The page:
Nature Shaping Petrochemicals Industry Dynamics
When we talk about chemicals and petrochemicals most of the people think about industry impacting nature either via exploiting the natural resources, or via increasing contamination of water, soil, and air from waste produced. The nature has also made some blows to the petrochemical plants impacting production across locations. There have been many natural calamities in the past two years, which have impacted the petrochemical business at different level. Decreasing crude oil prices, increased pressure on decreasing margins, and increasing competitiveness of global players have magnified the impact of global petrochemical industry. Now, any incidence in one corner of any key country impacts the global market disrupting the demand-supply balance. There have been series of force majeure outages in petrochemical plants.
Exposure: Considering the US market as example, we can see the impact of Harvey in the petrochemical business Earlier, when the US was major importer of chemicals and feedstocks, the impact of natural calamities and sub-freezing temperature was limited to domestic market. Now, the shale gas has changed the game and many markets rely on the US exports. LyondellBasell, Arkema, Dow Chemicals, Ineos, Valero Refinery, were among the many organizations which witnessed the impact with hurricane Harvey. These include the companies which are present across the value chains at different stages from refinery to crackers and from intermediate manufacturing plants to engineering polymer producers.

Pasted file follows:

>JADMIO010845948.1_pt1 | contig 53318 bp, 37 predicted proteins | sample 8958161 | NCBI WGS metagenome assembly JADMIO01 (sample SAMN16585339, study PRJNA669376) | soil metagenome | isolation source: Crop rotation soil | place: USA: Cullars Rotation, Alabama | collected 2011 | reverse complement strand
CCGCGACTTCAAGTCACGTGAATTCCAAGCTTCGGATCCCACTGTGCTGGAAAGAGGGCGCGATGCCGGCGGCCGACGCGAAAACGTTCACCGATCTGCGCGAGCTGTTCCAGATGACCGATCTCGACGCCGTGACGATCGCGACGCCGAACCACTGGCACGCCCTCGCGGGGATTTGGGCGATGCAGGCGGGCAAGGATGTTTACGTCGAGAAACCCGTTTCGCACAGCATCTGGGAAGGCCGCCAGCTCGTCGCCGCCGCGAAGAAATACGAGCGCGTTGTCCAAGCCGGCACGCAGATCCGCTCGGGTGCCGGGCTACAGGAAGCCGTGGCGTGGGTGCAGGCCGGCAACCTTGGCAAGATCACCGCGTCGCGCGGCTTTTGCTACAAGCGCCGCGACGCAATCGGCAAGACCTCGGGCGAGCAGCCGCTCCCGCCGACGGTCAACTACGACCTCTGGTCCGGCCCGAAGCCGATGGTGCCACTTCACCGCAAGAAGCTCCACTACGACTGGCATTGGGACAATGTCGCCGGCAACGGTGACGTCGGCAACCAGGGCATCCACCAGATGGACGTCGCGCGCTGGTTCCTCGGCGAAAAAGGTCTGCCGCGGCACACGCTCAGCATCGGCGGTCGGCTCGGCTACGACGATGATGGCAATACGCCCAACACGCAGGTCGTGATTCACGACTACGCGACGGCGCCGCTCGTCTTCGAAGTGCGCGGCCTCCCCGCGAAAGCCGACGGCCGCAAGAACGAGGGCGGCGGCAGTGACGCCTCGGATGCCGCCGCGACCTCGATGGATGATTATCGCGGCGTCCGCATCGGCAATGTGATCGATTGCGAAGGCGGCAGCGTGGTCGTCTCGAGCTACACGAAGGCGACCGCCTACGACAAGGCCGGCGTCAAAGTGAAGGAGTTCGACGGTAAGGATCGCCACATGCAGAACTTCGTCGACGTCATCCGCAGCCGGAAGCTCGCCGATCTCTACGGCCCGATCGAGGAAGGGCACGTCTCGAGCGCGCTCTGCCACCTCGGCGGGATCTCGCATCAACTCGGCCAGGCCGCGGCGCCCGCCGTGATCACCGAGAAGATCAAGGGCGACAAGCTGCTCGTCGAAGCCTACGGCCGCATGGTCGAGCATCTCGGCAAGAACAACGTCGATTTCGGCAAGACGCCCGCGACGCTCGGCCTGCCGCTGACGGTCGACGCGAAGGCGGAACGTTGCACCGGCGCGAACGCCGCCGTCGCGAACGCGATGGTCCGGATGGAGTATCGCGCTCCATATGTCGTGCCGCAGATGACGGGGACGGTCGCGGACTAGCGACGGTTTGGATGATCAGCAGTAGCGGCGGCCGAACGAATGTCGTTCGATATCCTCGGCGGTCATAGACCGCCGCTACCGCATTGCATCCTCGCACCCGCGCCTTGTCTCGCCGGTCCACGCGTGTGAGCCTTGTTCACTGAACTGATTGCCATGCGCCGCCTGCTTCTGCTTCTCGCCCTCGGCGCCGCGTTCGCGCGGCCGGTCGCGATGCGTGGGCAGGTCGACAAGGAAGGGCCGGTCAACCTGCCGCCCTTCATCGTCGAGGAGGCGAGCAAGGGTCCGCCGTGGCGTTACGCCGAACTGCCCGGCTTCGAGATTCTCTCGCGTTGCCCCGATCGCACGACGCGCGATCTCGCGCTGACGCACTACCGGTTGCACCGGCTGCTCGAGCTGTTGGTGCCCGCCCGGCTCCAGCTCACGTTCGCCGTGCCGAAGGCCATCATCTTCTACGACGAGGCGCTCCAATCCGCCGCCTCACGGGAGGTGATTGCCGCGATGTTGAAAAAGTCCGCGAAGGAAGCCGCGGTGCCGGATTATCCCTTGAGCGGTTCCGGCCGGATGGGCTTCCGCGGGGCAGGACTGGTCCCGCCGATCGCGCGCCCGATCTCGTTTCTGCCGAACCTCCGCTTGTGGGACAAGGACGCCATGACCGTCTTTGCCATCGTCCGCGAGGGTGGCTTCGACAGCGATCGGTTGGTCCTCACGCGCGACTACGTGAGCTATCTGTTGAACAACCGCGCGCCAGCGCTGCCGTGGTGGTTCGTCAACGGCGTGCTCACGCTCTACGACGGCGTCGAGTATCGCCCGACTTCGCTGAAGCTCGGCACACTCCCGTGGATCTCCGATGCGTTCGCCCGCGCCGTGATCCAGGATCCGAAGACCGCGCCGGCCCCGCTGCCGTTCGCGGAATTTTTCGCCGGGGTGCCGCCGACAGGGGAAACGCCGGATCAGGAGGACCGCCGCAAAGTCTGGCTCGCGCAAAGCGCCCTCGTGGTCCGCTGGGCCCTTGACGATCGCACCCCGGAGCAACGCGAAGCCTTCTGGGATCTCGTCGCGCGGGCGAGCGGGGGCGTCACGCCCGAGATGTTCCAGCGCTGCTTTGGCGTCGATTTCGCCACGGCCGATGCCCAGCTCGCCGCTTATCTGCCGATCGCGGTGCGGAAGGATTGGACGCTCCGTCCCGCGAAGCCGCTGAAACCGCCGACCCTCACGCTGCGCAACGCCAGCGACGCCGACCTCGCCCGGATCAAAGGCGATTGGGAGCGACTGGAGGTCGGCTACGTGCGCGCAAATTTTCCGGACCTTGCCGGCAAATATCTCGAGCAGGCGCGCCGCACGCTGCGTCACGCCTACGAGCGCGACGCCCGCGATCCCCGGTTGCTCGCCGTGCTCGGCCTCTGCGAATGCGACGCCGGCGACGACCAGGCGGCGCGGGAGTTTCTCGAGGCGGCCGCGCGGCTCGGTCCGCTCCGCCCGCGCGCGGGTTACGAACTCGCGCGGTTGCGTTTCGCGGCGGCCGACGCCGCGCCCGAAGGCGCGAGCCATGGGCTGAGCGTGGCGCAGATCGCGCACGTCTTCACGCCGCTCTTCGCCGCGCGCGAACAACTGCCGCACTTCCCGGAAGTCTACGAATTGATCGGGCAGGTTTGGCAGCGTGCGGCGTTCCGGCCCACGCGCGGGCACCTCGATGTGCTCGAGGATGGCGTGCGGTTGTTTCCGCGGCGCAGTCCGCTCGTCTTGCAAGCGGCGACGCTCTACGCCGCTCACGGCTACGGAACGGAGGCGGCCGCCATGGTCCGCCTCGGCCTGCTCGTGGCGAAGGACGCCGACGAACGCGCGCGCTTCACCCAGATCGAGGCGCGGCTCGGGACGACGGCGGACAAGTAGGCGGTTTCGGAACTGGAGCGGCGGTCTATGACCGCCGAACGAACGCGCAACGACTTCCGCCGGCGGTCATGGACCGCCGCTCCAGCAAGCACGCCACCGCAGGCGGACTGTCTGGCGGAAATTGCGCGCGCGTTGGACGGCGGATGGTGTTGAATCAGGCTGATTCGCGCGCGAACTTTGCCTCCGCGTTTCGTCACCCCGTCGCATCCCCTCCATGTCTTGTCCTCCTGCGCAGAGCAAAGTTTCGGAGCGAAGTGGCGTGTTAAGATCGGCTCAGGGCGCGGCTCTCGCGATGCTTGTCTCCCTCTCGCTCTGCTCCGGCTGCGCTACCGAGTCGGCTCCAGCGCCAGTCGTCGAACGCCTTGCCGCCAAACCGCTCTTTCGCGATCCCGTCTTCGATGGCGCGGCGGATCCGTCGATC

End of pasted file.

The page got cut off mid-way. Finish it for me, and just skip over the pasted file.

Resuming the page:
Impact: Some plants suffered the flood damages, while fire and operational issues were seen in few other plants. The means of transport were blocked in the aftermath of hurricane and even the protected plants had to declare force majeure for limited time. The prices of petrochemical stocks fell significantly and while the product prices witness sharp increase owing to supply tightness. Further, increased winter time with sub-freezing temperature resulted in declining operating rates and temporary outages across plants in the gulf coast.
– Ankur Kalra,
Manager – Chemicals & Materials,